Weekend in the Golan

We went away this weekend with a group of people to a place in the Golan called “Keshet Yonatan.” Keshet, which means “bow” (as in bow and arrow), is the Hebrew equivalent of Kuneitra, the nearby Syrian town. Keshet is the name of the village where Keshet Yonatan is located. The name Keshet Yonatan has a dual meaning since it means both Jonathan’s bow (referring to Jonathan, son of King Saul) and Jonathan’s Rainbow. Indeed, the entrance to the community is decorated with rainbows. It was named in memory of Yonatan Vodak, who fell in the Yom Kippur War.

We stayed in what used to be a field school, a group of buildings with spartan accommodations that was used by the Nature Preservation Society for seminars and as a homebase for hiking in the area. Our room was capable of sleeping seven people! Fortunately, we weren’t asked to take in five strangers.

On Saturday afternoon, all of us took a three hour walk through fields of waving grasses, past cows and horses and stacks of hay. We walked past a lake that serves as a reservoir, Standing at the edge of the lake was a sole white horse standing so still, he looked like a piece of statuary. We continued on and walked through fields of high grasses. As the pace quickened, so did my pulse and suddenly looming before me was a most overwhelming sight—a very high mountain with ruins of some sort at the top.

“Oh,” I said to my husband, “that must be the mountain that I am going to watch you climb.” He just ignored me. He knew that I wouldn’t opt out. So we made our way along with the rest of the people, through the tall grasses and briars and brambles and up the rocky path to the top of the mountain, climbing over boulders and feeling the prickly stickers on our ankles and calves.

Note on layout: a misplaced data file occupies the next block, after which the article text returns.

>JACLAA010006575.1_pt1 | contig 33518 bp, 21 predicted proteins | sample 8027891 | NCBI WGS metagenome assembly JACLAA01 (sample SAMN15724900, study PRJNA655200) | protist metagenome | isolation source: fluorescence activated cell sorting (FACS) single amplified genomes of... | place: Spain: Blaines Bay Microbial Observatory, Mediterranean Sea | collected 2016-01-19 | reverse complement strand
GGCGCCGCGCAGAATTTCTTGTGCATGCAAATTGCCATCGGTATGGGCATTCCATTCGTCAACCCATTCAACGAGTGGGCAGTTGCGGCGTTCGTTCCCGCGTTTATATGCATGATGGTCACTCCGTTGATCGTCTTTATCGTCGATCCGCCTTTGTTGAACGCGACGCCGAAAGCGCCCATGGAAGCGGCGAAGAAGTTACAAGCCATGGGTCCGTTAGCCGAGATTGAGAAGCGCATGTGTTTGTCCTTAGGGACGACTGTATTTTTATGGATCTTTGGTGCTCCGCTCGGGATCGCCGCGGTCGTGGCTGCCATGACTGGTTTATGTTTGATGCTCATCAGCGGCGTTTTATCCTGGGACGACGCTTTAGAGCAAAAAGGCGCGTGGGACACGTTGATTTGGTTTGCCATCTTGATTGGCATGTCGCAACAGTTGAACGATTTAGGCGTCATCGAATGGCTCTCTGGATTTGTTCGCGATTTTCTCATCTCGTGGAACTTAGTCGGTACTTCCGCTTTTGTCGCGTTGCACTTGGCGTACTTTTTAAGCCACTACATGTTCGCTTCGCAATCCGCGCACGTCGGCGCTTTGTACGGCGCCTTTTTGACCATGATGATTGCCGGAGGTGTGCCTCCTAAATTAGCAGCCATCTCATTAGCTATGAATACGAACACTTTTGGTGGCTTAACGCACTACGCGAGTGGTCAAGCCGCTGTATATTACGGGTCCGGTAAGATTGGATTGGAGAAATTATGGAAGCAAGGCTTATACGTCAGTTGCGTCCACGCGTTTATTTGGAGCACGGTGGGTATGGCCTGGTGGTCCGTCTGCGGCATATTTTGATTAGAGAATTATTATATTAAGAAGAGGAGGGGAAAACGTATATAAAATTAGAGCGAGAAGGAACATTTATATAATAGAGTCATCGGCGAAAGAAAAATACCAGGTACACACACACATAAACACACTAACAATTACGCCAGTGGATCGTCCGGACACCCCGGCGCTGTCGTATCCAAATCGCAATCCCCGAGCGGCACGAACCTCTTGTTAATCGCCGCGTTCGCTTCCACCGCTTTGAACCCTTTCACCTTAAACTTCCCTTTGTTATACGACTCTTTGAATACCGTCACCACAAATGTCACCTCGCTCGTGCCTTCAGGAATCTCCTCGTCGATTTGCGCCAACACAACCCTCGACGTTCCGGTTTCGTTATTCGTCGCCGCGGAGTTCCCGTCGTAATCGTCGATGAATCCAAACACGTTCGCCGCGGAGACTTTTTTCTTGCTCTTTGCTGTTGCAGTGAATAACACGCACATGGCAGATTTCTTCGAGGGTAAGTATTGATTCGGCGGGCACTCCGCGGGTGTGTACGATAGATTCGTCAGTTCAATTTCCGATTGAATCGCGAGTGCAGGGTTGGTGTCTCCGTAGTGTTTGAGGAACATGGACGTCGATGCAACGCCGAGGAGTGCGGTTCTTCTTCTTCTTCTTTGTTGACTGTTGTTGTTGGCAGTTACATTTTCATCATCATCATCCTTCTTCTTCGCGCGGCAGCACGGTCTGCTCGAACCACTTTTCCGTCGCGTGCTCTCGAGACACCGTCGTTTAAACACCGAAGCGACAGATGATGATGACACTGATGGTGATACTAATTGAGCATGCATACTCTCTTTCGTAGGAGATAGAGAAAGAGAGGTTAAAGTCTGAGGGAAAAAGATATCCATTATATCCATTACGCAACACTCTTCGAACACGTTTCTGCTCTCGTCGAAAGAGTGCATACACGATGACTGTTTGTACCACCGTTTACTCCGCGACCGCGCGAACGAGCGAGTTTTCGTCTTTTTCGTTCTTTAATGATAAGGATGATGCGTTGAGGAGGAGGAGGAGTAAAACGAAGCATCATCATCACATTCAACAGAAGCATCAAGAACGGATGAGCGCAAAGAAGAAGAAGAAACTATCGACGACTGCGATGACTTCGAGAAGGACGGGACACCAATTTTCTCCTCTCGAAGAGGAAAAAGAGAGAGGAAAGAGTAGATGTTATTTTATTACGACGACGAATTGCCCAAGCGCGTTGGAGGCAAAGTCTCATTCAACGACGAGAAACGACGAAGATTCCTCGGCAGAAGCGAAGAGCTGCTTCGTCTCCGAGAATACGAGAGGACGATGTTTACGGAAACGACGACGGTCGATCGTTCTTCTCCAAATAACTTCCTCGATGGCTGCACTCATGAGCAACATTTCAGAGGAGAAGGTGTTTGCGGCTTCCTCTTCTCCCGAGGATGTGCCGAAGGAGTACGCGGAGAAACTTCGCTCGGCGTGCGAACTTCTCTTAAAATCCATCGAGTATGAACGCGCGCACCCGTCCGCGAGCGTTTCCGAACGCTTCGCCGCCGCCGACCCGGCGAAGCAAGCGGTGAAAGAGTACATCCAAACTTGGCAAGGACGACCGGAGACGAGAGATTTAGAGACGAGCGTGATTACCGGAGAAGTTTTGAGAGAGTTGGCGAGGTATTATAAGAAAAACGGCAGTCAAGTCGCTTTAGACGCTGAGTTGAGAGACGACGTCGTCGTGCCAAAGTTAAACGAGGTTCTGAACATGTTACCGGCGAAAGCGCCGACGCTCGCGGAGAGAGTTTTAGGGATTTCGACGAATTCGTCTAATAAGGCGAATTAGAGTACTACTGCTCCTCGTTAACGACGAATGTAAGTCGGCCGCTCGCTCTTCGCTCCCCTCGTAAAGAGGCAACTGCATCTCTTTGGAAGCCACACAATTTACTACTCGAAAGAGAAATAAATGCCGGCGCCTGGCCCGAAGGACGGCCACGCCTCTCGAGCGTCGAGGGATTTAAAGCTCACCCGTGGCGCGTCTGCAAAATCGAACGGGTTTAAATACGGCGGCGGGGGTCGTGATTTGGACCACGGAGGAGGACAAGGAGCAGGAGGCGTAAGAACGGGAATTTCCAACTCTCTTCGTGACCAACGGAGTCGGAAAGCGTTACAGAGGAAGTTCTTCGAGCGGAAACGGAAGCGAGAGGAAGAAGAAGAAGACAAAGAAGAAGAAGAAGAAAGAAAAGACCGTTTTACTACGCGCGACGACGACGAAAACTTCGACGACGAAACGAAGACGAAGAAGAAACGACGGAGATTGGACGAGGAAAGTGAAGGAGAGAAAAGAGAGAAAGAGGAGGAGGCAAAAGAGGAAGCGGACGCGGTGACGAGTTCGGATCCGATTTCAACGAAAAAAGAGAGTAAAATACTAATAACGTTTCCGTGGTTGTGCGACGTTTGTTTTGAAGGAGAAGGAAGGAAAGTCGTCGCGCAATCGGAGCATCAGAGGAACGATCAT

When at last we reached the top, we continued walking through the ruins to a shady place and listened to our guide, a young woman who was doing her national service, talk about the battles fought in the area during the Yom Kippur War. We heard of the bravery and the innovative thinking that enabled a scant, under-equipped force of Israelis to vanquish the large, well-armed Syrian army.

Descending from the mountain, we walked back through the village to our base and spent the rest of the afternoon and evening with the group.

After the Sabbath, we walked and looked up at the stars. Even there, the street lights interfered, but not nearly as much as the near-daylight of lit streets in Modi’in.

Sunday morning after breakfast, we left for another hike, this time through woods not far from the Syrian border. The woods were dotted with flowers of every shape and color from deep purple to lavender to pink and red and yellow and white. I couldn’t help thinking that the landscaping was beautiful. We looked down at a huge lake and horse and cows far in the distance. The winds blew a cool breeze on an otherwise hot day and we made our way with awe and thanksgiving for the beauty in the world.

On our way home, we stopped along the east side of the Sea of Galilee (the Kinneret) at Ein Gev where there is an excellent fish restaurant situated in a park-like setting along the shore. After a relaxing meal, we continued home.

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